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After 20 years as a neurosurgery RN, NP and first assist in the hospital system, here is what I have learned.

Every surgeon has lots of impressive credentials, years of experience, and they’ve all written tons of articles in academic journals.  Then certain surgeons have flashy marketing and a disproportionate amount of media attention and yes surgeons even have lawsuits.

But do any of these things actually tell us if the surgeon is any good at their job?

Well, no.

None of these variables give you any indication of whether your surgeon is actually any good AT ALL.

It’s like the joke, what do you call a medical student who graduates dead last in his class?


Now, I’m not suggesting academic performance defines a surgeon’s ability, because it doesn’t.  GPA doesn’t factor in clinical skill, bedside manner or assimilation of complex information.  GPA evaluates rote memorization of chemical compounds that are clinically irrelevant.   The point is when all the surgeons look the same from the outside how can you weed out the good eggs from the bad eggs?

I had a surgeon try to impress me with the hundreds of articles he had written.

Am I impressed?


Why? Because I know from working in academics and in the operating room that the surgeon either:

1.       Has a team of medical students working off a template to churn out articles, which are invariably iterations of each other on some minor point

2.       If the surgeon spent all that time writing the articles by him/herself, then they ain’t spending much time in the operating room.


Writing is intensive and writing and surgery are not synergistic or complementary.  Just because a surgeon is good at one thing doesn’t mean they’re any good at the other.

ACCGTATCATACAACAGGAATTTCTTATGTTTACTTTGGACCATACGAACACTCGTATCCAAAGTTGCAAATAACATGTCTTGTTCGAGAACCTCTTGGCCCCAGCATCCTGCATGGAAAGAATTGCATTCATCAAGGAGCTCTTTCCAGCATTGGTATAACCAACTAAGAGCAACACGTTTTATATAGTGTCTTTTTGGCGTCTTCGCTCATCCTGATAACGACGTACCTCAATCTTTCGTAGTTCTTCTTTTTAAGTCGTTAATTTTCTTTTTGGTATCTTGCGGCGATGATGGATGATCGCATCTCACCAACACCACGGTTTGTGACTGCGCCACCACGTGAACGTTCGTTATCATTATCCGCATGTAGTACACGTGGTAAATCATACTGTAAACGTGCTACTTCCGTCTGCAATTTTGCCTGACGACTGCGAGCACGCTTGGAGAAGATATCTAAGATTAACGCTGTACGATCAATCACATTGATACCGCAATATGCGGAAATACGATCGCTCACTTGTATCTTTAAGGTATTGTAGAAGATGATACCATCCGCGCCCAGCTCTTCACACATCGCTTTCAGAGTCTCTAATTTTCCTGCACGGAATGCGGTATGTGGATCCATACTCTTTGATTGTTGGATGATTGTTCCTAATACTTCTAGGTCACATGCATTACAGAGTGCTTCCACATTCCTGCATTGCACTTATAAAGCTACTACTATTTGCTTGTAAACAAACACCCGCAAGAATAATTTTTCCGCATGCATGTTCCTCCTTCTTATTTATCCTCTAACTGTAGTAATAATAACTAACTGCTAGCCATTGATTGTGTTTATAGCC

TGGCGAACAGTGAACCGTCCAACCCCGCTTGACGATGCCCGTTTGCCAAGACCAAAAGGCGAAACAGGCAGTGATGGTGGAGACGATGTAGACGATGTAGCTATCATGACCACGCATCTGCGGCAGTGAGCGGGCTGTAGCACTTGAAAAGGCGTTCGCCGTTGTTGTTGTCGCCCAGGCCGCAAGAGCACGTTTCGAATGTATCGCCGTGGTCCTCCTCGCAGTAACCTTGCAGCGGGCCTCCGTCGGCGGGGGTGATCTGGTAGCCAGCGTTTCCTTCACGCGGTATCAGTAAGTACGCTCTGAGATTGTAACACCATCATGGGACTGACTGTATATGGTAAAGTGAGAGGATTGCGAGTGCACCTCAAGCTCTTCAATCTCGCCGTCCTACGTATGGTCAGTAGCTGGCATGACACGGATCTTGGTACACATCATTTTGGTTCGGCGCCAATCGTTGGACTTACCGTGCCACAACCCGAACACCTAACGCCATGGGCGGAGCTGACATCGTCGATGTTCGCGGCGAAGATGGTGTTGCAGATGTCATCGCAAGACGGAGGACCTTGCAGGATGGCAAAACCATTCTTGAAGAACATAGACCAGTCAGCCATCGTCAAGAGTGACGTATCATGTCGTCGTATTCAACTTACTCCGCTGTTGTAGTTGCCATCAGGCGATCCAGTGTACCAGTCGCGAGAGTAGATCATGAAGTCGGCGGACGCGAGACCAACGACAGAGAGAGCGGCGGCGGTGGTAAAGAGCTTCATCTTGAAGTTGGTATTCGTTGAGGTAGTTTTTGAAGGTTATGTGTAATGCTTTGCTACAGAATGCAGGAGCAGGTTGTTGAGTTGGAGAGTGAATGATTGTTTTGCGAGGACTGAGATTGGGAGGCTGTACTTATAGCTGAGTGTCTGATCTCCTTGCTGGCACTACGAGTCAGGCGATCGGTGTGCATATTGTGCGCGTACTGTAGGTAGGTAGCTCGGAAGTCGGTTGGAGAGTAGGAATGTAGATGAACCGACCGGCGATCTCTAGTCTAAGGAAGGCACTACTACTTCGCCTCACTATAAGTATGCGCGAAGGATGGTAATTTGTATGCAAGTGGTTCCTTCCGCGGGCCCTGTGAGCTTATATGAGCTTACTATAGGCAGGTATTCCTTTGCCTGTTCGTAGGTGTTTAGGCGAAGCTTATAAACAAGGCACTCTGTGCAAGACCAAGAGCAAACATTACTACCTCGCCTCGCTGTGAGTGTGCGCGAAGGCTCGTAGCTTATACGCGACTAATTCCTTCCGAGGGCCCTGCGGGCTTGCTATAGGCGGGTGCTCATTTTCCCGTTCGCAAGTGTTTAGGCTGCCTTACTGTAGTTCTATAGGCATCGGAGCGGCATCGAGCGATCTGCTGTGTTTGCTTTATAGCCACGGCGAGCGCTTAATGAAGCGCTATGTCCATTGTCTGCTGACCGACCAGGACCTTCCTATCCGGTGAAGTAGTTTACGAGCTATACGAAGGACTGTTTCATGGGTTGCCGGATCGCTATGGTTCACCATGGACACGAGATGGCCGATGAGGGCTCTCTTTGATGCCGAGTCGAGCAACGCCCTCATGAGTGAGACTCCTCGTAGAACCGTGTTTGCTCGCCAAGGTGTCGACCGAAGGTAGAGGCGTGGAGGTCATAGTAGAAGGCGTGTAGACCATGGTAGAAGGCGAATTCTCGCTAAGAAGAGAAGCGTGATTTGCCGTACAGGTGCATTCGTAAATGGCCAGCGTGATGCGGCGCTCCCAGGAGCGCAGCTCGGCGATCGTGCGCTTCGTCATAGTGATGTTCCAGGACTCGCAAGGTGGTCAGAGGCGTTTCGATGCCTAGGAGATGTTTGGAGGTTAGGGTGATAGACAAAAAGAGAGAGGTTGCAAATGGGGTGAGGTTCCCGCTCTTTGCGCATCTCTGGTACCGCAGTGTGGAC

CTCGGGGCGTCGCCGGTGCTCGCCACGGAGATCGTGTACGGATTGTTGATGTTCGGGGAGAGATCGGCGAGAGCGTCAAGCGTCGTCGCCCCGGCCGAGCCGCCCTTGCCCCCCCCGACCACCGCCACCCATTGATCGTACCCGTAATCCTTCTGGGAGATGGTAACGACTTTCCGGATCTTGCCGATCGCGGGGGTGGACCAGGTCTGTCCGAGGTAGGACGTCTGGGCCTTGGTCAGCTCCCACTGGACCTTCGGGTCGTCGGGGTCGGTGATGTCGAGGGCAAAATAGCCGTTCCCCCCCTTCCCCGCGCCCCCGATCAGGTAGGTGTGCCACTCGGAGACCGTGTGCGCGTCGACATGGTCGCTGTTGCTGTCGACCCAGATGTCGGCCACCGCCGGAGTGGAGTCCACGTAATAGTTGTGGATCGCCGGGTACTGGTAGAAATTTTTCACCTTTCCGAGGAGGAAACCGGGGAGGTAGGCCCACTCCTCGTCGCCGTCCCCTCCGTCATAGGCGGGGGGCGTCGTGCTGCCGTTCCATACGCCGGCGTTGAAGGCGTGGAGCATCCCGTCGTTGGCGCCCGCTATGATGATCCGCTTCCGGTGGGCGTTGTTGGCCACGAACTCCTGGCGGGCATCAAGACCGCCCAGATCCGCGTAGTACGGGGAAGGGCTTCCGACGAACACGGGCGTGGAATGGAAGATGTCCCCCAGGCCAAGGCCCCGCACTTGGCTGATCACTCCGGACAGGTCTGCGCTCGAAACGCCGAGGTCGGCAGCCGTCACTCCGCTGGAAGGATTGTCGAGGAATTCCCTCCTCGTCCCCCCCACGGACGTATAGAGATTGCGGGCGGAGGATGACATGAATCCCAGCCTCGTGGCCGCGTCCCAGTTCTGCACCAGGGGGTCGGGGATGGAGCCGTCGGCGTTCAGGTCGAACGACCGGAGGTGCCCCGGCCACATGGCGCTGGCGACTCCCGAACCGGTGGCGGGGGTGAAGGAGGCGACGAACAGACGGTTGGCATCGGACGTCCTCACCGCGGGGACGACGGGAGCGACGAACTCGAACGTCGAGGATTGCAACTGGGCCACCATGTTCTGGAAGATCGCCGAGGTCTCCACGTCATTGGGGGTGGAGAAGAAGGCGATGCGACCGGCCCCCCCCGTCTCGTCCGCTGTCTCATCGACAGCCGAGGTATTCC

Personally, I look for a surgeon who is several years out of residency who is too busy operating to write quite yet or have academic fame because that surgeon is on the top of her game.  But it’s still only one variable and not a terribly strong one to depend on.

Am I impressed by the Top Docs in every glamorous magazine I see?


In fact, I scratch those surgeons off my list immediately.


You should know that media attention is NOT earned, it’s bought.   A surgeon with tons of media attention has spent tons of time courting journalists.   Again this is a case where marketing and surgery aren’t interchangeable.  Time spent on TV shows, radio shows and in the media limelight dancing with the stars is time NOT spent with patients, in the operating room nor prepping for a big case.

Big spreads in magazines are well, impressive, but don’t reassure me that surgeon is any good.  In fact, they make me think the surgeon is full of himself and obsessed with all the attention. Having lots of media attention doesn’t make a surgeon bad, but it certainly doesn’t help with making a decision if that surgeon is any good.  Beware of glitzy marketing.

Ahh.. I know, here’s one…

You’ve discovered your surgeon has been in a lawsuit, so he or she must be bad, right?


If a surgeon is actively practicing and is any good, then they will inevitably be involved in a lawsuit. Surgery is inherently risky and there is always the looming high probability that a low probability event that will occur.

A low probability event is an incident that occurs during surgery – a mistake, an error, a complication, an issue, an unforeseen challenge. Surgeons carry malpractice because there is a high probability they will be involved in a low probability event during their careers. This is not a direct reflection of their skill.

And in fact I would argue surgeons who haven’t been involved in lawsuits probably aren’t operating very much.  Don’t rule out surgeons because of the presence of a lawsuit.

So if we can’t go on any of the obvious variables on how to judge a surgeon on his or her skill, then what can we go on?